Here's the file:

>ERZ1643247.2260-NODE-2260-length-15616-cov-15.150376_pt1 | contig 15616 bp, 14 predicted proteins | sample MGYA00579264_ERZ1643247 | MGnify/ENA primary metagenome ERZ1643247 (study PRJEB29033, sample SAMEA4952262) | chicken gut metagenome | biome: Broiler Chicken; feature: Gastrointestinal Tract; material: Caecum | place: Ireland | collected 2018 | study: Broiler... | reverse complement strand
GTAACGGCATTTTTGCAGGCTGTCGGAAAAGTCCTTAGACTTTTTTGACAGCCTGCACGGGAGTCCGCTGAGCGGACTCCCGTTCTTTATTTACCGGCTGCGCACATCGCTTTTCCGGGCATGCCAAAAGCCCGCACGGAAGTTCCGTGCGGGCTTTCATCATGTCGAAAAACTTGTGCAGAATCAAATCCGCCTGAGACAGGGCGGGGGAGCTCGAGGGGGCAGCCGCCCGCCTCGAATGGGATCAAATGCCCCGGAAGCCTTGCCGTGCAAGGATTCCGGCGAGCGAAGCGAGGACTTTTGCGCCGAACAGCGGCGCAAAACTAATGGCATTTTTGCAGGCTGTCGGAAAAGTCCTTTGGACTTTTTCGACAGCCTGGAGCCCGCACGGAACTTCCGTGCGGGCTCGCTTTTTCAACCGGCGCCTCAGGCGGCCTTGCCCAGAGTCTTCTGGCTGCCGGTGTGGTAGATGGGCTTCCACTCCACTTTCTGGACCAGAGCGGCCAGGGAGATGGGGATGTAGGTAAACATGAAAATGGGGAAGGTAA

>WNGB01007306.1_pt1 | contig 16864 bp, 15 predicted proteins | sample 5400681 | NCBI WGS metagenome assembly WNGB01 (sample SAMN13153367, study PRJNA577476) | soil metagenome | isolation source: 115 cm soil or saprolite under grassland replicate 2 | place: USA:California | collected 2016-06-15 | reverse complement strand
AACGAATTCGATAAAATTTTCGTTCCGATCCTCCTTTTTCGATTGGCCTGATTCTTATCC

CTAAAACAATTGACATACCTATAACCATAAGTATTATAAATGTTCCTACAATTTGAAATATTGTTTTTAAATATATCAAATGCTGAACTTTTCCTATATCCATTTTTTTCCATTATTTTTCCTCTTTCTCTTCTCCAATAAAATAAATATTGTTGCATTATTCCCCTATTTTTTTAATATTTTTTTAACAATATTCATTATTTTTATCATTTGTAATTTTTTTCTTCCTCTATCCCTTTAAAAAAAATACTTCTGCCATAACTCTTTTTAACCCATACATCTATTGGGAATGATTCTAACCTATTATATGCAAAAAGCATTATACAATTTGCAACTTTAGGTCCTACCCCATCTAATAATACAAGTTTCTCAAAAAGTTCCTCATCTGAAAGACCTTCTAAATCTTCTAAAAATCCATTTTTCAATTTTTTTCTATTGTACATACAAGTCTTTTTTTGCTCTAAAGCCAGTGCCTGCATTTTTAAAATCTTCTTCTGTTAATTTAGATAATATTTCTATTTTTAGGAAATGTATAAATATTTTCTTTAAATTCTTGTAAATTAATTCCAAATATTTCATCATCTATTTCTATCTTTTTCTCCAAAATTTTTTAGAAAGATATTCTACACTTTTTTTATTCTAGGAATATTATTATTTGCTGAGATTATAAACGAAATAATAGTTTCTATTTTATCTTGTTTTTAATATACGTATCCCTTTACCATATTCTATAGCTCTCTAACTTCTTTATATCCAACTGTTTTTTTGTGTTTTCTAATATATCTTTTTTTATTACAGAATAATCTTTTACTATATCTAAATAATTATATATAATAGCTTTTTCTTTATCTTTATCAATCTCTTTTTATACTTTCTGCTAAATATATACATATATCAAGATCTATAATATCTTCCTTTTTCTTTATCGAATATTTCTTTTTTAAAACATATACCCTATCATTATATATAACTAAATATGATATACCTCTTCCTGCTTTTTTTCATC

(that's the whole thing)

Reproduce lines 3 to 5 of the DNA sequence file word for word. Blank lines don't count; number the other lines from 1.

>WNGB01007306.1_pt1 | contig 16864 bp, 15 predicted proteins | sample 5400681 | NCBI WGS metagenome assembly WNGB01 (sample SAMN13153367, study PRJNA577476) | soil metagenome | isolation source: 115 cm soil or saprolite under grassland replicate 2 | place: USA:California | collected 2016-06-15 | reverse complement strand
AACGAATTCGATAAAATTTTCGTTCCGATCCTCCTTTTTCGATTGGCCTGATTCTTATCC

CTAAAACAATTGACATACCTATAACCATAAGTATTATAAATGTTCCTACAATTTGAAATATTGTTTTTAAATATATCAAATGCTGAACTTTTCCTATATCCATTTTTTTCCATTATTTTTCCTCTTTCTCTTCTCCAATAAAATAAATATTGTTGCATTATTCCCCTATTTTTTTAATATTTTTTTAACAATATTCATTATTTTTATCATTTGTAATTTTTTTCTTCCTCTATCCCTTTAAAAAAAATACTTCTGCCATAACTCTTTTTAACCCATACATCTATTGGGAATGATTCTAACCTATTATATGCAAAAAGCATTATACAATTTGCAACTTTAGGTCCTACCCCATCTAATAATACAAGTTTCTCAAAAAGTTCCTCATCTGAAAGACCTTCTAAATCTTCTAAAAATCCATTTTTCAATTTTTTTCTATTGTACATACAAGTCTTTTTTTGCTCTAAAGCCAGTGCCTGCATTTTTAAAATCTTCTTCTGTTAATTTAGATAATATTTCTATTTTTAGGAAATGTATAAATATTTTCTTTAAATTCTTGTAAATTAATTCCAAATATTTCATCATCTATTTCTATCTTTTTCTCCAAAATTTTTTAGAAAGATATTCTACACTTTTTTTATTCTAGGAATATTATTATTTGCTGAGATTATAAACGAAATAATAGTTTCTATTTTATCTTGTTTTTAATATACGTATCCCTTTACCATATTCTATAGCTCTCTAACTTCTTTATATCCAACTGTTTTTTTGTGTTTTCTAATATATCTTTTTTTATTACAGAATAATCTTTTACTATATCTAAATAATTATATATAATAGCTTTTTCTTTATCTTTATCAATCTCTTTTTATACTTTCTGCTAAATATATACATATATCAAGATCTATAATATCTTCCTTTTTCTTTATCGAATATTTCTTTTTTAAAACATATACCCTATCATTATATATAACTAAATATGATATACCTCTTCCTGCTTTTTTTCATC